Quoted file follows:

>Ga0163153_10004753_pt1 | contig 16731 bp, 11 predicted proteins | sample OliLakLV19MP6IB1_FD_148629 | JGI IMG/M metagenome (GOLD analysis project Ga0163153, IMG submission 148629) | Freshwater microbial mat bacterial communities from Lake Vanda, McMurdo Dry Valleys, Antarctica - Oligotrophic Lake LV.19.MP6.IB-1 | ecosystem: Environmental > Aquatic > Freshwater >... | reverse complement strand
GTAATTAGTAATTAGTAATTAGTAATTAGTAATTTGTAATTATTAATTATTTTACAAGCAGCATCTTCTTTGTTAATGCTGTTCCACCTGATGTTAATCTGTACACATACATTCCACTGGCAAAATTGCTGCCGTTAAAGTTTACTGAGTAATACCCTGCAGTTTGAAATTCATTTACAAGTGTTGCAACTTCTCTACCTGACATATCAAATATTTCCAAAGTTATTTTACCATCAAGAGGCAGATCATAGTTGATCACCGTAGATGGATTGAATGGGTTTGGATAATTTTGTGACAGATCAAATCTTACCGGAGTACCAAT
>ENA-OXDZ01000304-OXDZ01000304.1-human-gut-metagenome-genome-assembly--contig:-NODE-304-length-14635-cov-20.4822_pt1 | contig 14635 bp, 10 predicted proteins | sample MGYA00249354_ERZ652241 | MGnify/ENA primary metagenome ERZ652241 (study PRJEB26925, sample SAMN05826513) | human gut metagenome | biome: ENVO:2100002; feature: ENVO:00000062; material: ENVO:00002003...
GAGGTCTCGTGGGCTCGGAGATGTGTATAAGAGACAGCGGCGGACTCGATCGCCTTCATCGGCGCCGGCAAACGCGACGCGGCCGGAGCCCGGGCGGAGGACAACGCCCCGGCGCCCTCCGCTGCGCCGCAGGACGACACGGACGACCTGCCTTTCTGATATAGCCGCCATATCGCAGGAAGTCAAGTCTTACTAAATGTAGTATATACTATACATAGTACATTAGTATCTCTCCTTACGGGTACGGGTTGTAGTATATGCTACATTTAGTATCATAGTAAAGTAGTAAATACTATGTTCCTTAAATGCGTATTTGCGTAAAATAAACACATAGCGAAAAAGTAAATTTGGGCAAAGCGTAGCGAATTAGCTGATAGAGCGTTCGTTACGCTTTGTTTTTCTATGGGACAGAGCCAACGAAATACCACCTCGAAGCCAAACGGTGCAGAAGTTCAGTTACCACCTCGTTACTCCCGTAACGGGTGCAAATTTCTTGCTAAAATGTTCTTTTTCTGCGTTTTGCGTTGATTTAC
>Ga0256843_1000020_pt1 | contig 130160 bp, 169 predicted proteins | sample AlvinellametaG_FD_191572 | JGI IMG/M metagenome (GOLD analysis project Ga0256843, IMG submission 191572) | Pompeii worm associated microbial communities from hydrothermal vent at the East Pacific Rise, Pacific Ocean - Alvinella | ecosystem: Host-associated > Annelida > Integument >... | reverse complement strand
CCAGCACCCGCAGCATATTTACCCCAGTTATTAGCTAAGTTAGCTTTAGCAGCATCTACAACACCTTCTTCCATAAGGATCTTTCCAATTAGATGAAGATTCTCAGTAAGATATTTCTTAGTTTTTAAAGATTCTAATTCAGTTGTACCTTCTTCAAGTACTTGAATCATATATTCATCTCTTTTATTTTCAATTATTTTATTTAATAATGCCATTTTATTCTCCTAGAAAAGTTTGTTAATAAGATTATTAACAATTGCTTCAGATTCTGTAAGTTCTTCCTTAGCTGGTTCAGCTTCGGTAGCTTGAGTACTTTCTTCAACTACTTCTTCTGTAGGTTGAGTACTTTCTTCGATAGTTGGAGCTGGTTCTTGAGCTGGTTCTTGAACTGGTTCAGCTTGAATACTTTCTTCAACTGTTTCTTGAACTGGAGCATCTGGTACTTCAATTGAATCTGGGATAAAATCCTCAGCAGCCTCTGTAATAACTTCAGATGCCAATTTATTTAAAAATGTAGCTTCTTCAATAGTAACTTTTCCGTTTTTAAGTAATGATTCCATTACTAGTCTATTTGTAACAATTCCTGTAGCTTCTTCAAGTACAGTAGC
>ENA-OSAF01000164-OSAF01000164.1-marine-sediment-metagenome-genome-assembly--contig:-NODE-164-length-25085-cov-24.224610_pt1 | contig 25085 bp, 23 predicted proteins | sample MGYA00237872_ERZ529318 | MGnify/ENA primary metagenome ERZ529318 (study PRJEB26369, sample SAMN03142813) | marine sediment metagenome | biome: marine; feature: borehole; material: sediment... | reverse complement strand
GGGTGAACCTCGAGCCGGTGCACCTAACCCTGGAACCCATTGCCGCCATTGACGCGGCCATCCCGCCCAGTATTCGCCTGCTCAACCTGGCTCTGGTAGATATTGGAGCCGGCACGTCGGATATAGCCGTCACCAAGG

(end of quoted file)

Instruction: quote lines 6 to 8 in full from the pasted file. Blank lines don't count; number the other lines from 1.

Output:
CCAGCACCCGCAGCATATTTACCCCAGTTATTAGCTAAGTTAGCTTTAGCAGCATCTACAACACCTTCTTCCATAAGGATCTTTCCAATTAGATGAAGATTCTCAGTAAGATATTTCTTAGTTTTTAAAGATTCTAATTCAGTTGTACCTTCTTCAAGTACTTGAATCATATATTCATCTCTTTTATTTTCAATTATTTTATTTAATAATGCCATTTTATTCTCCTAGAAAAGTTTGTTAATAAGATTATTAACAATTGCTTCAGATTCTGTAAGTTCTTCCTTAGCTGGTTCAGCTTCGGTAGCTTGAGTACTTTCTTCAACTACTTCTTCTGTAGGTTGAGTACTTTCTTCGATAGTTGGAGCTGGTTCTTGAGCTGGTTCTTGAACTGGTTCAGCTTGAATACTTTCTTCAACTGTTTCTTGAACTGGAGCATCTGGTACTTCAATTGAATCTGGGATAAAATCCTCAGCAGCCTCTGTAATAACTTCAGATGCCAATTTATTTAAAAATGTAGCTTCTTCAATAGTAACTTTTCCGTTTTTAAGTAATGATTCCATTACTAGTCTATTTGTAACAATTCCTGTAGCTTCTTCAAGTACAGTAGC
>ENA-OSAF01000164-OSAF01000164.1-marine-sediment-metagenome-genome-assembly--contig:-NODE-164-length-25085-cov-24.224610_pt1 | contig 25085 bp, 23 predicted proteins | sample MGYA00237872_ERZ529318 | MGnify/ENA primary metagenome ERZ529318 (study PRJEB26369, sample SAMN03142813) | marine sediment metagenome | biome: marine; feature: borehole; material: sediment... | reverse complement strand
GGGTGAACCTCGAGCCGGTGCACCTAACCCTGGAACCCATTGCCGCCATTGACGCGGCCATCCCGCCCAGTATTCGCCTGCTCAACCTGGCTCTGGTAGATATTGGAGCCGGCACGTCGGATATAGCCGTCACCAAGG